Not every scene needs an intro or an outro, either. Some scenes are best shown in medias res. The same rule that applies for a book as a complete work is also valid for each individual scene. Start late, finish early. In my first drafts, that means I need some sort of hook to start with, that includes information on the whereabouts and the POV character.
In the edits, I sometimes kick out whole passages, even paragraphs, and I cut scenes in half or remove them entirely, but during my drafting process, this isn’t important. What happens at the start? What’s the goal, what the problem? How does it end, and what does it mean for the plot from here on?
Every scene needs to end with either a proper conclusion, to give the reader time to digest, or the first step in the direction the story will go. The character leaves the room. The character gains an insight that informs their next action.
I’ll show you the “starting image” of Pendulum to explain at every step what I did and why I did it. This was my first novel, written before Emergent, and it’s free to read on this blog.
This passage here sets the scene. It has a hook, to make the reader want to know more. A sandstorm in Dublin? That’s odd.
Here’s a small piece of characterization past the tone of voice of this scene, which is rough and obscene by design. It shows how the protagonist deals with adverse weather conditions.
The goal of this scene from MY side is to introduce the setting and the protagonist. The problem in this scene isn’t a grand conflict, it’s just my character with her peers, and her enduring the sandstorm while waiting for her transport shuttle.
This next part would be her overcoming the conflict/the problem getting solved. It’s not a conflict in this case. Her back-and-forth with the lurikeen is part of the characterisation effort, so there’s no antagonist in the flesh, and the problem (“waiting in shitty weather”) will be solved by simply “getting into the shuttle”, but it’s important to note that all these components are in place. Intro, conflict, solution, outro.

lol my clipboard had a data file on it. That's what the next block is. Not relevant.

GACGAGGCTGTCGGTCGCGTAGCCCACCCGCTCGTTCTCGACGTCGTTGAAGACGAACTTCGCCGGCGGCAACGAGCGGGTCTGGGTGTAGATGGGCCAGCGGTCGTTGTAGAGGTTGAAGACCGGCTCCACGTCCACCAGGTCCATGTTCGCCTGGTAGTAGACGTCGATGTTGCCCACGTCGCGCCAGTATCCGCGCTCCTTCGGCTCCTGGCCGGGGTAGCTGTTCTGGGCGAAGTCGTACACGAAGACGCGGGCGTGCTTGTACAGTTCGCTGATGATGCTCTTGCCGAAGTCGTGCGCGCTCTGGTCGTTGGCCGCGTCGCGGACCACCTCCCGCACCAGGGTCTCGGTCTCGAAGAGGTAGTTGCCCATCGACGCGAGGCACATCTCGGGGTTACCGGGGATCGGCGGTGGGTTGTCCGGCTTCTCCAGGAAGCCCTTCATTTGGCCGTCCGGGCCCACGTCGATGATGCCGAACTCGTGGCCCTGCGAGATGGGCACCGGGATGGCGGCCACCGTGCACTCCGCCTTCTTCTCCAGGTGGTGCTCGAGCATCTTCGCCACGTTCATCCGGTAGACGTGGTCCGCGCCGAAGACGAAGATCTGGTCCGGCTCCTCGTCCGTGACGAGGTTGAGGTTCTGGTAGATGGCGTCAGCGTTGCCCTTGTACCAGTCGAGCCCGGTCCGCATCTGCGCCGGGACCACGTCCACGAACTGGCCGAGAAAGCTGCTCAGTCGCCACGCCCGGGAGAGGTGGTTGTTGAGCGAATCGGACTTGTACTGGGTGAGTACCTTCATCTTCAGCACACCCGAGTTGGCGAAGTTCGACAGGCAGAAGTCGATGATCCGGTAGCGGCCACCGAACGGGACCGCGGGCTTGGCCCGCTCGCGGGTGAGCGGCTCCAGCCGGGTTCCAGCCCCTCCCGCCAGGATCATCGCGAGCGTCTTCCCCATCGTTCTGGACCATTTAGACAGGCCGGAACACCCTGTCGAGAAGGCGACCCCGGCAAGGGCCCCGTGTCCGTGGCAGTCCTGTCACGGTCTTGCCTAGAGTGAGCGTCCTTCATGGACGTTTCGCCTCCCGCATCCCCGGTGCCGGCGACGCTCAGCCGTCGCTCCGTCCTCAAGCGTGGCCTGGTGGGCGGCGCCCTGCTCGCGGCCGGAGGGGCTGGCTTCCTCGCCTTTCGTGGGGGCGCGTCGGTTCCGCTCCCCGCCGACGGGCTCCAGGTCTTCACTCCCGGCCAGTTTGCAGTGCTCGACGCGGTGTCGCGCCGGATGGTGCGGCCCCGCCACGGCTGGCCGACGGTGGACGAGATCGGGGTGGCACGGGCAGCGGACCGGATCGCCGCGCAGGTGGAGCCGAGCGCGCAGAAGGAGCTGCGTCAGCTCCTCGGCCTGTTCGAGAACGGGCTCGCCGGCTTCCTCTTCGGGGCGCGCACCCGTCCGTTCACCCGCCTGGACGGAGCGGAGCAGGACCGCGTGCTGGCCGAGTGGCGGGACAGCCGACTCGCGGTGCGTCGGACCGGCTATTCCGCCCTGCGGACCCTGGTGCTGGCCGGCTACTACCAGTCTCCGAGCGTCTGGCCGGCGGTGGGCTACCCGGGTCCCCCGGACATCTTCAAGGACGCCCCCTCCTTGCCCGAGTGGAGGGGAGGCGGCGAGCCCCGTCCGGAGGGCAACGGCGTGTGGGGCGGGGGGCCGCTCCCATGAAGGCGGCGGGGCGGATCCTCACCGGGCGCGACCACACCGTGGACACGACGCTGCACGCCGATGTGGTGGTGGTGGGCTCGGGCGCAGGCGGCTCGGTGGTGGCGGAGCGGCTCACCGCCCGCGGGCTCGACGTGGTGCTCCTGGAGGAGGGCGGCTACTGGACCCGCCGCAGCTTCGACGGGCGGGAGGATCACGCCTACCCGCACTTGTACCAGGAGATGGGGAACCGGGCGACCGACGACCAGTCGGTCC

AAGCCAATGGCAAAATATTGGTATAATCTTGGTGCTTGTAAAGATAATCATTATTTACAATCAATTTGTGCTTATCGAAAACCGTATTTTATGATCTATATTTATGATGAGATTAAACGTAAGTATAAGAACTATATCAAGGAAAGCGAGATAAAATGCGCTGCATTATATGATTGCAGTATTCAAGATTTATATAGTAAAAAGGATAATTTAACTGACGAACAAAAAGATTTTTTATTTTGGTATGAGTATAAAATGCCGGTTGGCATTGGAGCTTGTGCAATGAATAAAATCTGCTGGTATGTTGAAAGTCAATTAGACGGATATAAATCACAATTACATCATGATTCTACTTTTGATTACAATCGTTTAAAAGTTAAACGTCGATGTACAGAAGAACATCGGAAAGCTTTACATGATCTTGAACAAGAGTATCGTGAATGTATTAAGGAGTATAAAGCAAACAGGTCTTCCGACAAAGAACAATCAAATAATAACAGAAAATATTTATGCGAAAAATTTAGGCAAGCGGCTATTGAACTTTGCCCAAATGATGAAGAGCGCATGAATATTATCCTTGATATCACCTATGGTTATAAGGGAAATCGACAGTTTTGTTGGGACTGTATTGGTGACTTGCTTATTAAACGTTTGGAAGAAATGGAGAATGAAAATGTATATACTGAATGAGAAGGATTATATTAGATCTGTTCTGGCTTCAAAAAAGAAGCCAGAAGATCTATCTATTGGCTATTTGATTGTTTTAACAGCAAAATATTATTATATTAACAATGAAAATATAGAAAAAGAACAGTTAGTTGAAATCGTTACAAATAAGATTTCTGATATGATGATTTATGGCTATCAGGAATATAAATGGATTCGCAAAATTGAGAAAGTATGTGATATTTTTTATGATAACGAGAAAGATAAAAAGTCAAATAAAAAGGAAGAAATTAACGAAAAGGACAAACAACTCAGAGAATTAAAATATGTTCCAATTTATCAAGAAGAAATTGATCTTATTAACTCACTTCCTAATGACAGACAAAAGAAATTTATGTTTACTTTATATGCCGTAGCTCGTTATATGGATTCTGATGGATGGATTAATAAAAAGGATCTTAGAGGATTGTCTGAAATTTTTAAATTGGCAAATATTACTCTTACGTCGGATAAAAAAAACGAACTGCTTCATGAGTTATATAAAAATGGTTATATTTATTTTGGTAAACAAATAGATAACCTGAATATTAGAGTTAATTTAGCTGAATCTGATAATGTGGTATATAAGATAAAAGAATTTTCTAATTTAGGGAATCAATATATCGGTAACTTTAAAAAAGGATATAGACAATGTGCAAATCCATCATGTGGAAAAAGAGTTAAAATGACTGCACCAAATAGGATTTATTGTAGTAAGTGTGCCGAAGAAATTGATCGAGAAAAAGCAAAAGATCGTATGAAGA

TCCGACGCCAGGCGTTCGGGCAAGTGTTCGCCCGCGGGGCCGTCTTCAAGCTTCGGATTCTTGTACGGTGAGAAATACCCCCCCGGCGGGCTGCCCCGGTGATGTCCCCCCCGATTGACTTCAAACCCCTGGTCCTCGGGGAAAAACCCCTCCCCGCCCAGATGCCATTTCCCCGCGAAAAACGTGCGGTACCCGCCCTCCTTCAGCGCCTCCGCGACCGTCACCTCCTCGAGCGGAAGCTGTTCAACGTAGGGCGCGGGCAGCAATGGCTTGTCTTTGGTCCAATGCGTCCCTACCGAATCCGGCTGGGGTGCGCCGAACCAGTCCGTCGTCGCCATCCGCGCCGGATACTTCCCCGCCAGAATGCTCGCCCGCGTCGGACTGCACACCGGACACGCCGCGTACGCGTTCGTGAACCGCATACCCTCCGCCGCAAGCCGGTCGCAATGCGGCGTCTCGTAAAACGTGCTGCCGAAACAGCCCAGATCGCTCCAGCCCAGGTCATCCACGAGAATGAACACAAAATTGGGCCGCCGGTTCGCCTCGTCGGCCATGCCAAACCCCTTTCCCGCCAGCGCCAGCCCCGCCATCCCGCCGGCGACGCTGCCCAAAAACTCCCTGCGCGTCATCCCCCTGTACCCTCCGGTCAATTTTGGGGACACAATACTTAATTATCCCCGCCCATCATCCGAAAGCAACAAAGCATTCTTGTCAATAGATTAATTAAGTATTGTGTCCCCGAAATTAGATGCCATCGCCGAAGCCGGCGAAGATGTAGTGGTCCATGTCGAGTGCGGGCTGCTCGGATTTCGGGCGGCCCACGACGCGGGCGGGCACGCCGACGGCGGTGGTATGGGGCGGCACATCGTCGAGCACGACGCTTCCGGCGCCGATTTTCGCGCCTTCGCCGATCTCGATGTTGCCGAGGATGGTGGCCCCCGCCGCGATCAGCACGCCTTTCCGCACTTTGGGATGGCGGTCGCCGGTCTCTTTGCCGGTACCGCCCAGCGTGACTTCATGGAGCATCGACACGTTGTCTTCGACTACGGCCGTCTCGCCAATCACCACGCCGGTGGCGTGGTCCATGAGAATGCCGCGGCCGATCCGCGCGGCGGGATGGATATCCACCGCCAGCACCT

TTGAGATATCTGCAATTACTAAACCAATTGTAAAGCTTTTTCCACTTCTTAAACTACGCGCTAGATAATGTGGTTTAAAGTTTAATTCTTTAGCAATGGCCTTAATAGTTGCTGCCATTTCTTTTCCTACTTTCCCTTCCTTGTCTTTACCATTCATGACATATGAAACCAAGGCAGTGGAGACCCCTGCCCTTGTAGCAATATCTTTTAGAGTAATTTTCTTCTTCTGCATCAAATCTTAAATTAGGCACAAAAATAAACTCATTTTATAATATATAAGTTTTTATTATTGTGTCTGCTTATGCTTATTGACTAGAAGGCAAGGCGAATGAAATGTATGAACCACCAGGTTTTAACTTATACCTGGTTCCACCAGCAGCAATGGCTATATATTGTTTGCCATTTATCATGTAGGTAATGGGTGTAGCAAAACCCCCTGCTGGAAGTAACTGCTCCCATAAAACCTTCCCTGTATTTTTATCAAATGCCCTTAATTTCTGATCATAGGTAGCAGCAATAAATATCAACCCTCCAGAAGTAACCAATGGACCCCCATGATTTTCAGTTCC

Then follows the end of the scene, which shows Deirdre taking her first step into a new stage of her life, something she has worked for and is looking forward to. It’s meant to build anticipation for “what comes next”.
That’s it, basically. I make a list of these important milestones in the scene to come and let it play out while writing. From time to time, my characters don’t go along with it. If they have their own idea of how to deal with an obstacle, then I’ll stay with them and see where it leads me.
What’s set in stone before I write? Role in the story, POV character, conflict, pacing.
What’s up for negotiation with my character? How they deal with the problem.
Deirdre decided to be silly, being there with her friend Maya, in some slight distress, and trying to hide her nervousness behind being goofy. It was Deirdre who dictated how the problem got solved. The next part of the plot is already planned, but if the way she solves this scene creates new, unforeseen complications, I can either embrace them, or try to find a way to make them not as impactful, or rewrite the thing by changing the initial conflict. Had she started a fight with the lurikeen, for example, things could have gone down a very different route, but she’s a “head and intuition” type of person, not a roughneck, or a trained combat expert, like Daniel in Emergent.
That’s how I write a scene.